“Suicide notes and love letters are almost exactly the same.”: Reading Daphne Gottleib’s “Saint 1001”

Saint 1001

Daphne Gottleib’s latest, Saint 1001, is a damning, weird, sexy, tremendously literary, and extremely Gen X novel, told in a thread of letters and later emails through story, allegory, poetry, and Craigslist personal ads. 

Remember Craigslist? I didn’t use it in its heyday, which I guess was the ’90s, but I was around in the early 2000s and have quite a few fond memories using and perusing the site. Some of the best apartments and roommates I’ve ever had were found on Craigslist. There was a period of time when I was working at Whole Foods as a cashier when I got my name mentioned on the Missed Connections section what seemed like every other week (I was probably too friendly back then, always asking customers about what they were going to do with the ingredients they were purchasing, making conversation with everyone as we were prompted to do by management). I met some interesting people on the Strictly Platonic section, once a paralegal who was in town for a lawsuit and wanted a dining companion, and I as a super broke 21-year-old was down for pretty much anything and happy to meet up with the stranger who happened to be staying at the Four Seasons Hotel. He didn’t come on to me but we did smoke weed on the patio outside the hotel and on his last night in town I convinced him to have a party in his hotel room where I invited all of my rag tag friends and some guests down the hall complained to security of a funny smell coming from the room. Those were the good old days, I guess. Today I’m not sure if I would use Craigslist in the same way that I did in the early 2000s, but I like to browse the real estate section for San Francisco apartments I can’t afford. The idea of Craigslist and the way this liminal space is employed in Saint 1001 still holds this kind of mystique that reminds me of a more rose colored time, prior to the Craigslist killer being a news item.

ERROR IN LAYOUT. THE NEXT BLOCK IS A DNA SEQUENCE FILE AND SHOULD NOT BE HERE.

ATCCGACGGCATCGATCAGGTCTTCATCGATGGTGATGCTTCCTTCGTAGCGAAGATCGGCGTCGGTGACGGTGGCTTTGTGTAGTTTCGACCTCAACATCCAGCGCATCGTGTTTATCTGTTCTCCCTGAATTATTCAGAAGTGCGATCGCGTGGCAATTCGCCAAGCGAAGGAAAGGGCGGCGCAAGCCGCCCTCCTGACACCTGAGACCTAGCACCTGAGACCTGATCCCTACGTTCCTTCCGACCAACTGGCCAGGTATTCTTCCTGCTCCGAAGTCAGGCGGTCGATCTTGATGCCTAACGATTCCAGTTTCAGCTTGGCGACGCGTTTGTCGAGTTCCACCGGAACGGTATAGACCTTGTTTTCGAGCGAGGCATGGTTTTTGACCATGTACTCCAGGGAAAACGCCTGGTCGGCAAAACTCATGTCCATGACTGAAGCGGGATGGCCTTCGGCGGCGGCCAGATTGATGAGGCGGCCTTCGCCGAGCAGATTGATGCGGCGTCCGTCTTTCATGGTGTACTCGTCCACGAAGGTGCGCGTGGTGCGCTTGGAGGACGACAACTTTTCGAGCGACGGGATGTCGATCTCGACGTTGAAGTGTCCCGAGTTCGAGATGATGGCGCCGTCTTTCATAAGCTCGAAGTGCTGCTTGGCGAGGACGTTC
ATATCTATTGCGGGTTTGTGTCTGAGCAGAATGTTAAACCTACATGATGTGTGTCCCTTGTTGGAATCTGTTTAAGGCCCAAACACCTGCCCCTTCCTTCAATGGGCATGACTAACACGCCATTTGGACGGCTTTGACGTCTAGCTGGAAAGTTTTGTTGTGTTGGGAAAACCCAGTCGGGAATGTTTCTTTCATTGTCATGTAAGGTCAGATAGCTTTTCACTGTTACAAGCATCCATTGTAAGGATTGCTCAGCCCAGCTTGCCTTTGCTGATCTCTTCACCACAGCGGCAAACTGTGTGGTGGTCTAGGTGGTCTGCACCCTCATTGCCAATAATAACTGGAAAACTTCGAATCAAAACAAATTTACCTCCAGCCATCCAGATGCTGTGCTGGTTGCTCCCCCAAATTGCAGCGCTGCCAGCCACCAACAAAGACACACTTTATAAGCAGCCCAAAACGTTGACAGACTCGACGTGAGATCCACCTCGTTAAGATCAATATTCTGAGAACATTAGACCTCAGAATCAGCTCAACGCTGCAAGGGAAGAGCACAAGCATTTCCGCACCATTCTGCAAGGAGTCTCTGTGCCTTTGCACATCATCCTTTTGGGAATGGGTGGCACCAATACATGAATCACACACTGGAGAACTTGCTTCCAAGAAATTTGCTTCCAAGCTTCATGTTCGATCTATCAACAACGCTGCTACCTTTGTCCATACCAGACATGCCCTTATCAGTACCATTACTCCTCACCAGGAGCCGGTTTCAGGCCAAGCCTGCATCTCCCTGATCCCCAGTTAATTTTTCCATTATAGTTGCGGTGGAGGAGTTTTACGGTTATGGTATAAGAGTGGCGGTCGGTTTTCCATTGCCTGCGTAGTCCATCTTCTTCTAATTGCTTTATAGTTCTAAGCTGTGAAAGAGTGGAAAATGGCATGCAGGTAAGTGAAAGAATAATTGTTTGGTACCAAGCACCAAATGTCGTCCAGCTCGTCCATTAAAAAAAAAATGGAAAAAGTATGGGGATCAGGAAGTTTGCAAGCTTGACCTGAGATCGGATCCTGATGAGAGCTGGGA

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From Abomination to Acceptance: Chosen Family Redefined

"The Family Way"

Christopher DiRaddo’s The Family Way is a gateway drug into the quirk and fabulousness of all things gay. What to wear to “Souper des Femmes,” where they drink their dinner in drag? Prefer “a fuzzy treasure trail” or “a man hairy as a shark?” “What’s a whale breach?” Can they romance their friend’s new lover? Don’t ask, don’t tell no longer evokes the era of discrimination against gays in the U.S. military but describes how to cope with encounters on- and offline. Is it better not to know? Are you among the commitment phobic? What about NSAs (not the National Security Agency) after your relationship reaches the two -year mark? We learn what it’s like to be on the inside of these conundrums and ultimately from a chosen family that never questions acceptance after centuries of discrimination in every aspect of their lives. 

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The Literature of Public Transit: On Lauren Elkin’s “No. 91/92”

Lauren Elkin book cover

Is there a canon of literature inspired by city buses? This was a question that first came to my mind when reading Lauren Elkin’s recent No. 91/92: A Diary of the Year on the Bus, a chronicle of Elkin’s daily travels across Paris over the course of a turbulent year. The only other work that came to mind was Magnus Mills’s The Maintenance of Headway — a work that blended Mills’s trademark deadpan with reflections gleaned from his time working as a bus driver.

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Claire Messud Considers the Privileged: Notes on “A Dream Life”

A Dream Life